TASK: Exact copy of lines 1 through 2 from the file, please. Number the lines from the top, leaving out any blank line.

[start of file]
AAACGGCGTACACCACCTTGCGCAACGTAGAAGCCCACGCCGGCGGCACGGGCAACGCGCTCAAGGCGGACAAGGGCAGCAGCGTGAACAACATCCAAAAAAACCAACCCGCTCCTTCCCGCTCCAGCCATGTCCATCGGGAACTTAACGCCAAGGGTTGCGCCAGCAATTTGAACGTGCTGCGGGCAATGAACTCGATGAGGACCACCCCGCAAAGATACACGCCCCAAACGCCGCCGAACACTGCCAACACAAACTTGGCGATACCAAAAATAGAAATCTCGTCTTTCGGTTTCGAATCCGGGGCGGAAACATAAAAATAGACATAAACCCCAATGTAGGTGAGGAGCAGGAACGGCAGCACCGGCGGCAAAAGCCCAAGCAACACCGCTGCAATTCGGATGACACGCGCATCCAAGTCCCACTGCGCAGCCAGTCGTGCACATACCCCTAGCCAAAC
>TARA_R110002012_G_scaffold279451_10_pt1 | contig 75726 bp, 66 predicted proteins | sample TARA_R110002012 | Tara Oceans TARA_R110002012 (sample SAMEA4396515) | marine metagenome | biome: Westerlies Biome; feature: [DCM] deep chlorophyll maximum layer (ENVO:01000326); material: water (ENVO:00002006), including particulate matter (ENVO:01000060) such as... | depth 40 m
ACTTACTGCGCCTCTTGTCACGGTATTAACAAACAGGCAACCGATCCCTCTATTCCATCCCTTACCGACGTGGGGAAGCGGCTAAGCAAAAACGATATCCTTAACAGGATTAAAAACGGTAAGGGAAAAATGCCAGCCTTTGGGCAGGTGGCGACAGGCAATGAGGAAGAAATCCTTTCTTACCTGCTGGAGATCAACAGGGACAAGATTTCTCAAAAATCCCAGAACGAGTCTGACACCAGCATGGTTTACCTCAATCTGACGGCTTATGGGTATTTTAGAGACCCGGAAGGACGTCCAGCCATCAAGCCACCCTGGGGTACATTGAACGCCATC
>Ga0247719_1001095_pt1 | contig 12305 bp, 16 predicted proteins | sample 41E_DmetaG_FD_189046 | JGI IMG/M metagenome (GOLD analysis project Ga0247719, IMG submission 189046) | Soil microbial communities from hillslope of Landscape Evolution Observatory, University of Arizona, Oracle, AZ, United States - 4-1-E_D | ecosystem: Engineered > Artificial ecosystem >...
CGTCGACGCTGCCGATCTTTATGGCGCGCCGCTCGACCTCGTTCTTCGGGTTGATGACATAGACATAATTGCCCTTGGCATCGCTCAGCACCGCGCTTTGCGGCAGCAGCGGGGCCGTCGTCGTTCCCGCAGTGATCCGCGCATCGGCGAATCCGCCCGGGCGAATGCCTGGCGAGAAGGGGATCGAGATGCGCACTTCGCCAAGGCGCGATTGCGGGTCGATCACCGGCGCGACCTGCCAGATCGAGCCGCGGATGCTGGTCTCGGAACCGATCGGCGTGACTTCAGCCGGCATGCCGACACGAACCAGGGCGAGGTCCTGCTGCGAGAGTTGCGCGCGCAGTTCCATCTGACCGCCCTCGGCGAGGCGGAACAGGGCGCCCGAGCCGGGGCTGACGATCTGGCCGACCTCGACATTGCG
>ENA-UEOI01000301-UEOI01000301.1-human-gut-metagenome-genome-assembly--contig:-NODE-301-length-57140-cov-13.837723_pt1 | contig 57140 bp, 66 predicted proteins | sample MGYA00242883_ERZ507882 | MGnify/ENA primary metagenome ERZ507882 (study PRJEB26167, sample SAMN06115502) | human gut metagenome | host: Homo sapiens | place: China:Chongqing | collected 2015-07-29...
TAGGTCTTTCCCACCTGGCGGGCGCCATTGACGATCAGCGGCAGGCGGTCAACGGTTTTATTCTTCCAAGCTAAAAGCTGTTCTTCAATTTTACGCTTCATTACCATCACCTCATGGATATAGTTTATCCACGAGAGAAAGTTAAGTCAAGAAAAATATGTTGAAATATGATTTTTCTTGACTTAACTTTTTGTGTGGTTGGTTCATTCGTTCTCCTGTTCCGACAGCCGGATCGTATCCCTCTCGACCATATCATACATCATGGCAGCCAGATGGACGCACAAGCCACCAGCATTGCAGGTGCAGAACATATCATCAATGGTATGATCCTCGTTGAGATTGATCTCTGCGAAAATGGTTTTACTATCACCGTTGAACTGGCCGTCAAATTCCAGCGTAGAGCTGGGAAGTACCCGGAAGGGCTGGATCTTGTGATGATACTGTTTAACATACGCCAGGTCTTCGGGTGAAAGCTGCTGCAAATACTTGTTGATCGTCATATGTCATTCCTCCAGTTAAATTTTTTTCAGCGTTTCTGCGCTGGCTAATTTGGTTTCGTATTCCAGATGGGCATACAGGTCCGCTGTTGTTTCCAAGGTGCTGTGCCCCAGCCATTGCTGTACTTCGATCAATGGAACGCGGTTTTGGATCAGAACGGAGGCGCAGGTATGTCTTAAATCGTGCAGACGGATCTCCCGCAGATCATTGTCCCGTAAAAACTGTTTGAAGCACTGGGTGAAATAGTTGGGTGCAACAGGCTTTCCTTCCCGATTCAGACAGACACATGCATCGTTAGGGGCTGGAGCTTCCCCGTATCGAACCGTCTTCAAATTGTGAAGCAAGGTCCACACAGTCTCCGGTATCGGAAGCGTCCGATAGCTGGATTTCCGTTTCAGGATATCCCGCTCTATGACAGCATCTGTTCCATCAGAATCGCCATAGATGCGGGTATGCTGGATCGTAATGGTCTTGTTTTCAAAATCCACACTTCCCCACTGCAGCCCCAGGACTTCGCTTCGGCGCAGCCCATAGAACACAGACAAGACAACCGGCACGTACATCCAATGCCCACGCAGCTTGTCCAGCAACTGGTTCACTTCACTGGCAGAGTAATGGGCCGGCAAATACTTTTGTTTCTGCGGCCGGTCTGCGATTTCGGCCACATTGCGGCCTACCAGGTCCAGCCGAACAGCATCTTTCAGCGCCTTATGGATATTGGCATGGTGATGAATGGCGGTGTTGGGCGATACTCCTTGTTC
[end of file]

AAACGGCGTACACCACCTTGCGCAACGTAGAAGCCCACGCCGGCGGCACGGGCAACGCGCTCAAGGCGGACAAGGGCAGCAGCGTGAACAACATCCAAAAAAACCAACCCGCTCCTTCCCGCTCCAGCCATGTCCATCGGGAACTTAACGCCAAGGGTTGCGCCAGCAATTTGAACGTGCTGCGGGCAATGAACTCGATGAGGACCACCCCGCAAAGATACACGCCCCAAACGCCGCCGAACACTGCCAACACAAACTTGGCGATACCAAAAATAGAAATCTCGTCTTTCGGTTTCGAATCCGGGGCGGAAACATAAAAATAGACATAAACCCCAATGTAGGTGAGGAGCAGGAACGGCAGCACCGGCGGCAAAAGCCCAAGCAACACCGCTGCAATTCGGATGACACGCGCATCCAAGTCCCACTGCGCAGCCAGTCGTGCACATACCCCTAGCCAAAC
>TARA_R110002012_G_scaffold279451_10_pt1 | contig 75726 bp, 66 predicted proteins | sample TARA_R110002012 | Tara Oceans TARA_R110002012 (sample SAMEA4396515) | marine metagenome | biome: Westerlies Biome; feature: [DCM] deep chlorophyll maximum layer (ENVO:01000326); material: water (ENVO:00002006), including particulate matter (ENVO:01000060) such as... | depth 40 m